Ex-Rutgers student Dharun Ravi could face more than 10 years in prison after he was convicted Friday for hate crimes, invasion of privacy, tampering with evidence, and a host of other charges. Ravi spied on his gay college roommate, Tyler Clementi, who subsequently committed suicide.
The verdict comes as a victory for gay rights activists, who pushed hard for hate crimes to send a strong message against anti-gay bullying. But not everyone belives the ruling is appropriate.
Listen to NPR's in-depth report by Joel Rose:
The case against Ravi began on Sept. 19, 2010, when he sent the following Twitter message: “Roommate asked for the room till midnight. I went into molly’s room and turned on my webcam. I saw him making out with a dude. Yay.” Authorities say he also used a web camera in his dormitory room to stream Clementi's intimate encounter live on the Internet.
Three days later, Clementi committed suicide.
The New York Times reported that the Middlesex County prosecutor’s office initially charged Ravi with two counts of invasion of privacy for using “the camera to view and transmit a live image” of Mr. Clementi. But, in April 2011, the grand jury indicted Ravi on hate-crime charges.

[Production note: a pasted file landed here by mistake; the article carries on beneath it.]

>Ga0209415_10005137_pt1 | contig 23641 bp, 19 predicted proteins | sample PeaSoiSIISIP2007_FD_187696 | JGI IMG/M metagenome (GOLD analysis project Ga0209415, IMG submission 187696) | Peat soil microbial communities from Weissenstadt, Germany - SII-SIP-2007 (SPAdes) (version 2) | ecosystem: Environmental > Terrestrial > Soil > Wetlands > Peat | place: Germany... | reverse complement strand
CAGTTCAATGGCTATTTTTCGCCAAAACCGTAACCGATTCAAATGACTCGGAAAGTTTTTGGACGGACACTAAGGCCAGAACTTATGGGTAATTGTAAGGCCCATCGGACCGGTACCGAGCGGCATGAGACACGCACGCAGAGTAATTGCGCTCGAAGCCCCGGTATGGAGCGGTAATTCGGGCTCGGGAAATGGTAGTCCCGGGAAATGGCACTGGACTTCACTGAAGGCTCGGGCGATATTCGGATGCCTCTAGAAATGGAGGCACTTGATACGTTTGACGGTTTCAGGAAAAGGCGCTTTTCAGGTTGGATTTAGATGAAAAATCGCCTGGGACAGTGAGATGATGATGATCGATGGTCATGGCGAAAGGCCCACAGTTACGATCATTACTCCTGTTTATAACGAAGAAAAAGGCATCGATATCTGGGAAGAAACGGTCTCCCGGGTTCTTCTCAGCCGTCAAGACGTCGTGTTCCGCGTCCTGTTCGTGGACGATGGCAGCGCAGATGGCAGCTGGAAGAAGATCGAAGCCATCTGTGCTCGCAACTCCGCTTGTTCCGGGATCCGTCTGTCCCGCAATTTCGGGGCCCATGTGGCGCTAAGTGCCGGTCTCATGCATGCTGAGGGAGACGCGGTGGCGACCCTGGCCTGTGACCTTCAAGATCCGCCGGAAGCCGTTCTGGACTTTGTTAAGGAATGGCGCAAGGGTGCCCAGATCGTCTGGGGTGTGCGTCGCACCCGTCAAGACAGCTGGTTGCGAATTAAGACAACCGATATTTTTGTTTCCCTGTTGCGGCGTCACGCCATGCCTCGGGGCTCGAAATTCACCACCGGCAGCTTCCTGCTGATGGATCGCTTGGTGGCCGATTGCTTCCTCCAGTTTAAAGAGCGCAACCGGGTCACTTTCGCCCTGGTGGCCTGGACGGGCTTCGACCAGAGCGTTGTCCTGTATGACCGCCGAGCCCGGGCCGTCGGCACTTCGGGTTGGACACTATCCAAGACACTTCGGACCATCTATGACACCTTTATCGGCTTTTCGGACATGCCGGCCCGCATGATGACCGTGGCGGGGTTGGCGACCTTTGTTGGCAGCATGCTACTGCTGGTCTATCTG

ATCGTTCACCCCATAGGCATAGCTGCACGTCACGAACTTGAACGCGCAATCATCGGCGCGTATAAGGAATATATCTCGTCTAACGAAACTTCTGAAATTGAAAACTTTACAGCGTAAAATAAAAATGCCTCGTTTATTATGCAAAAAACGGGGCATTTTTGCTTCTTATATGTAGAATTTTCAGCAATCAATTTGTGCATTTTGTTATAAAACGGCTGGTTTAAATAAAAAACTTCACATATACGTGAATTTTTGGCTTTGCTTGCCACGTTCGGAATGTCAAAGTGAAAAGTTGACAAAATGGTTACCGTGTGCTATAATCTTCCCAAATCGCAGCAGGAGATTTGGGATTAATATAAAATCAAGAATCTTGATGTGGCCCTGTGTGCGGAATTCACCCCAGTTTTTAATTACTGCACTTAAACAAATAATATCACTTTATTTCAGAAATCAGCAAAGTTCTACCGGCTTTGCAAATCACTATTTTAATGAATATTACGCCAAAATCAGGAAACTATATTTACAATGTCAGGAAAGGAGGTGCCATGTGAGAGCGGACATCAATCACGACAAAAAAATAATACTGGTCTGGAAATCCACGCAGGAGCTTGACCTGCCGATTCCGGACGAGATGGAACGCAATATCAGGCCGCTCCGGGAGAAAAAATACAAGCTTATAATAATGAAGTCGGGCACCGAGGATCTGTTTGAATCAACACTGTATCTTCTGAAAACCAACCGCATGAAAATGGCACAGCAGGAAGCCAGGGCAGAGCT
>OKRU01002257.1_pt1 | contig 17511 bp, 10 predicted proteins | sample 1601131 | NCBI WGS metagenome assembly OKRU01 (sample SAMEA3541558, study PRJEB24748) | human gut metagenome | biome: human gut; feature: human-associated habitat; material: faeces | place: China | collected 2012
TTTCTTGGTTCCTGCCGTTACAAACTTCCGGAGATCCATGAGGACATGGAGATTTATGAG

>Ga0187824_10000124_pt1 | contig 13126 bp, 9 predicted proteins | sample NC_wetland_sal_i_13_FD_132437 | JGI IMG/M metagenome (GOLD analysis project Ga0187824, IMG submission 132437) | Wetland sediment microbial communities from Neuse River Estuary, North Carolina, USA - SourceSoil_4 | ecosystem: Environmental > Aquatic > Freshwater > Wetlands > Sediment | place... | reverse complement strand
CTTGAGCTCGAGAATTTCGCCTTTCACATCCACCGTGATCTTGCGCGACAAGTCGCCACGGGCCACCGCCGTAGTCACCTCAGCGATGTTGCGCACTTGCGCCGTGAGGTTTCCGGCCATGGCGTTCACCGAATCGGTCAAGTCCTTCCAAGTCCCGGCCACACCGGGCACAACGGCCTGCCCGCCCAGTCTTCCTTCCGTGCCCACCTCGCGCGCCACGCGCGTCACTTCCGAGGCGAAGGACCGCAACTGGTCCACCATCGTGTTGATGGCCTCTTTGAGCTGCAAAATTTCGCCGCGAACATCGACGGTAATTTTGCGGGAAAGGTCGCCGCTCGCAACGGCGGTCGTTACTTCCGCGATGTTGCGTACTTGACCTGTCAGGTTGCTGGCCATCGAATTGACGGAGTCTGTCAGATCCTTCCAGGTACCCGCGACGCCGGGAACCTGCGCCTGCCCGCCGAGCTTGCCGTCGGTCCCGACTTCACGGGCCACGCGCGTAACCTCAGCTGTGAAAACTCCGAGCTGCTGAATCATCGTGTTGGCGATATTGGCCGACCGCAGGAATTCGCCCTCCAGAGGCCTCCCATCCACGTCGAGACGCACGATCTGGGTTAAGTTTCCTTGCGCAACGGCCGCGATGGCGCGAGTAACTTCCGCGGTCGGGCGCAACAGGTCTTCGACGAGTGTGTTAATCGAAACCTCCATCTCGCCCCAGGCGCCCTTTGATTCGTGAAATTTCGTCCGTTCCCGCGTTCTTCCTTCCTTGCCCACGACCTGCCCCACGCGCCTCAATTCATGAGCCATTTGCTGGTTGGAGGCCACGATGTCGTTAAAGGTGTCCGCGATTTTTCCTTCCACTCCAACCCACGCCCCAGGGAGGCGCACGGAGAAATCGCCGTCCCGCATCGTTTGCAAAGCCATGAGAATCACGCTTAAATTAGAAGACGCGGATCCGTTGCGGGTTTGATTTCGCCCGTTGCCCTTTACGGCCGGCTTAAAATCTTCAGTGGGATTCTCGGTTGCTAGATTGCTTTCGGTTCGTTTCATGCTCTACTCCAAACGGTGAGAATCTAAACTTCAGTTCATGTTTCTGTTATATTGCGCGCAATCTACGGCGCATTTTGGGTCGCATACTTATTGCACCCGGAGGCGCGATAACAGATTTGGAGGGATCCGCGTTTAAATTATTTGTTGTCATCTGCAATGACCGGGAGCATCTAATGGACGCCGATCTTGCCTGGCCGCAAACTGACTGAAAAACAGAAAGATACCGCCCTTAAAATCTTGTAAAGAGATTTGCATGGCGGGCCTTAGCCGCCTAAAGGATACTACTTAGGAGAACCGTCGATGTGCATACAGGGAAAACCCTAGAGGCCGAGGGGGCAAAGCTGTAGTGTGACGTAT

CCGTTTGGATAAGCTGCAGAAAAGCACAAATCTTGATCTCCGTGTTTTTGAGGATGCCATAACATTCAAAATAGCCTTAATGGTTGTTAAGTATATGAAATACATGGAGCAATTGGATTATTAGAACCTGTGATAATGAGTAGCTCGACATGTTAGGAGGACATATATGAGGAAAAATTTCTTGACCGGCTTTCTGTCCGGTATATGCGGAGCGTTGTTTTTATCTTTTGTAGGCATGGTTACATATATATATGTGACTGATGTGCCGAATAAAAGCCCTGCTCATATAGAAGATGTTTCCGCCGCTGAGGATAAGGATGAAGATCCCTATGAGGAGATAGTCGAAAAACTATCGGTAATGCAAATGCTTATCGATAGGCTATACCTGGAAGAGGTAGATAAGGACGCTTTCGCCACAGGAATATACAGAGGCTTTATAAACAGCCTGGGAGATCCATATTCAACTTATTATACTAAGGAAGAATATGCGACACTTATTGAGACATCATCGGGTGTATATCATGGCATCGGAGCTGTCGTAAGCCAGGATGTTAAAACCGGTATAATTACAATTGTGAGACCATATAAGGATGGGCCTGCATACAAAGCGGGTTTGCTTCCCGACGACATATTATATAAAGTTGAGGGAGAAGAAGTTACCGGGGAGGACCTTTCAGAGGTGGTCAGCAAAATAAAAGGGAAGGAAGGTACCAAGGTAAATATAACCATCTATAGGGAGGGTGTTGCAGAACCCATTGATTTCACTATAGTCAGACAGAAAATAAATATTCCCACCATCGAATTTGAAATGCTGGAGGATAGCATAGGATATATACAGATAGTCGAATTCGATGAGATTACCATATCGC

Legal scholars and gay rights activists have been divided over whether Ravi should be charged so severely. The prosecution based their case on a long chain of electronic messages that paint Ravi as disgusted by Clementi's sexual orientation. New Jersey’s attorney general, Paula T. Dow, called the hate crimes charge “an important step in this heartbreaking case.” Steven Goldstein, chairman of Garden State Equality, a gay-rights advocacy group, said, “potential bullies will now think harder before demolishing another student’s life.”
But legal professor Marc Poirier said, "It simply doesn't fit the standard model of hate crimes. It's intrusive. It strikes me as stupid roommate stuff. But none of that is particularly violent. Throwing the book at him - at least with regard to the hate crimes, which is what I'm focused on - is problematic."
Join the debate: Should Ravi have been charged with committing a hate crime? Why or why not?
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